The Iowa Department of Natural Resources (DNR) has issued a news release regarding numerous white bass that were found dead at Big Creek Lake.
“We started getting calls to our office on Aug. 23 from people observing dead fish. We had someone go down and look. All were adults; there were no juveniles. So either a virus or form of bacteria is just targeting the adult white bass,” Iowa Department of Natural Resources fisheries technician Andy Otting said, “In addition, this virus or bacteria does not appear to affect other game fish species populations at all.”
However, according to Otting, the true impact this epidemic will have on the overall population of the adult white bass remains unknown. While the Iowa DNR has already received notifications of white bass recently caught at Big Creek Lake, only their surveys conducted in the fall and spring will tell how much damage was done and how quickly the population will recover.
“We have received first confirmation that there was still a good population [of the white bass] in the lake. Any caught white bass is still safe to eat. The virus or bacteria that made the fish sick is not transferable to people. Aug. 24 was the last day the fish were actually dying. And, when the fish get the virus, they die really quickly,” Otting said.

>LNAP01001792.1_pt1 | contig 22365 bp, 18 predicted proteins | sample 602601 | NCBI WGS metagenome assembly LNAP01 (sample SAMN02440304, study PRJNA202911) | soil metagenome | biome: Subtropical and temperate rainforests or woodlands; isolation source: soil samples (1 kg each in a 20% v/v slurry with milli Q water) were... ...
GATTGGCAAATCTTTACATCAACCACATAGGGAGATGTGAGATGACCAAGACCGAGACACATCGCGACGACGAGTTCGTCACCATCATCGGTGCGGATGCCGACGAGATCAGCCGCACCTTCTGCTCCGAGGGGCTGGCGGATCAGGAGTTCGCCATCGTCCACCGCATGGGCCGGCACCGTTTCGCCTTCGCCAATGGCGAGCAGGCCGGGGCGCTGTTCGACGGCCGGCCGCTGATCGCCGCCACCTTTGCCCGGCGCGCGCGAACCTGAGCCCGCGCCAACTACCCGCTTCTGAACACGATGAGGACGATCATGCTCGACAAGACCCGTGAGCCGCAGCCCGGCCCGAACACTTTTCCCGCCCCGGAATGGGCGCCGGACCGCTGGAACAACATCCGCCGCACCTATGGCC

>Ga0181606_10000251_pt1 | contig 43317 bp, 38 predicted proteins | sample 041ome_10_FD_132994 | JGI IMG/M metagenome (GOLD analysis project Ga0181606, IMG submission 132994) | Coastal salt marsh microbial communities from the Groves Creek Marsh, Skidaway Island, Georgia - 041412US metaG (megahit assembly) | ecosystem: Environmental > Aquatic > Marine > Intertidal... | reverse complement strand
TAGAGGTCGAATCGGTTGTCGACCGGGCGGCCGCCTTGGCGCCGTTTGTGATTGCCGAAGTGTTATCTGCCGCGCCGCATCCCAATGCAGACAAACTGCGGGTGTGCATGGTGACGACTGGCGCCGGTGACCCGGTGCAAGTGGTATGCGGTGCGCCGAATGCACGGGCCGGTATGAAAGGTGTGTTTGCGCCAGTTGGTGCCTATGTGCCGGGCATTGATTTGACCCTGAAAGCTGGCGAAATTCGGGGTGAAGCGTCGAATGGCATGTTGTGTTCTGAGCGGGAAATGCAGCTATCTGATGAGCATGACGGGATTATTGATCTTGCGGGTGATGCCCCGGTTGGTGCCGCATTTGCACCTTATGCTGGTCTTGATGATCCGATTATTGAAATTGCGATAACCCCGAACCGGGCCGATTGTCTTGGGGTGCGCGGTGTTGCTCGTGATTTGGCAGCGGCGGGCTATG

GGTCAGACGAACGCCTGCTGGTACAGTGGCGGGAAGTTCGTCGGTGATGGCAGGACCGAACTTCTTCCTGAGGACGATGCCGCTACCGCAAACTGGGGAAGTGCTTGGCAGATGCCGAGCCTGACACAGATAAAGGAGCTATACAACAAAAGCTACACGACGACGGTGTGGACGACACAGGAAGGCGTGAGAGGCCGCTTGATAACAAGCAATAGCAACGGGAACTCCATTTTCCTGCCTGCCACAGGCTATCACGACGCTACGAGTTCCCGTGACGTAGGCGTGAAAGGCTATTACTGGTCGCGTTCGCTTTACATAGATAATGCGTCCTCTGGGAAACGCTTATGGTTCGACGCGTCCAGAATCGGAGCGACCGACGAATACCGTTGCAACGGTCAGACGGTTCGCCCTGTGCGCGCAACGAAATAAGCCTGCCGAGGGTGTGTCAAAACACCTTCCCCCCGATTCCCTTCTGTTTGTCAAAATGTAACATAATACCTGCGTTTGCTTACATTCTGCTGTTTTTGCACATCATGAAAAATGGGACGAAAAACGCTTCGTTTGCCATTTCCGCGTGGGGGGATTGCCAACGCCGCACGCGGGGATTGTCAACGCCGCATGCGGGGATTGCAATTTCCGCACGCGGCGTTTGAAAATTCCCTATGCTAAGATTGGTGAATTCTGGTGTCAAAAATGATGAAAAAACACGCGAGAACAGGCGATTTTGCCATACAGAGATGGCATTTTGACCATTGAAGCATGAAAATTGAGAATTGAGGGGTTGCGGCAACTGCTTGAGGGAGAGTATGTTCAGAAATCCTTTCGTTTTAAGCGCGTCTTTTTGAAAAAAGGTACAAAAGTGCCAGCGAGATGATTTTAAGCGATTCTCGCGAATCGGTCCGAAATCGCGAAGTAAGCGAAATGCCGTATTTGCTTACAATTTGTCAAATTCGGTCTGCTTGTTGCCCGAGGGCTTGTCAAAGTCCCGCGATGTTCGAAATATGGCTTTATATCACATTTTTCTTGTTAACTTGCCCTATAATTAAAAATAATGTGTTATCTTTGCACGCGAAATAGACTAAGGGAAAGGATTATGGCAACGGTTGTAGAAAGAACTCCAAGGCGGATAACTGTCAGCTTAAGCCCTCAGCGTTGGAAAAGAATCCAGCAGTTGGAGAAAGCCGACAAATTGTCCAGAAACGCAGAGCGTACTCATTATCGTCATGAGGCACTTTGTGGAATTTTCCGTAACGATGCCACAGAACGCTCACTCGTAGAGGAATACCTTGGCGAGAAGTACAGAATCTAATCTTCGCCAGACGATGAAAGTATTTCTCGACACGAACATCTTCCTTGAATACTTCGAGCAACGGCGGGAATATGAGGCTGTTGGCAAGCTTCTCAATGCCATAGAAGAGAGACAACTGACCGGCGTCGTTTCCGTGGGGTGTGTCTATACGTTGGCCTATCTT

As far as why this particular strain of virus or bacteria would target the white bass population, the answer is still unknown. One possibility could be that this particular type of fish schools very tightly. Because of their close proximity to one another all the time, the pathogen could easily travel throughout their population rather quickly, while still not affecting other fish.
Whatever the reason for this occurrence, Iowa DNR fishery experts believe that since the juveniles were unaffected, the population of white bass will fully rebound in approximately two years or less.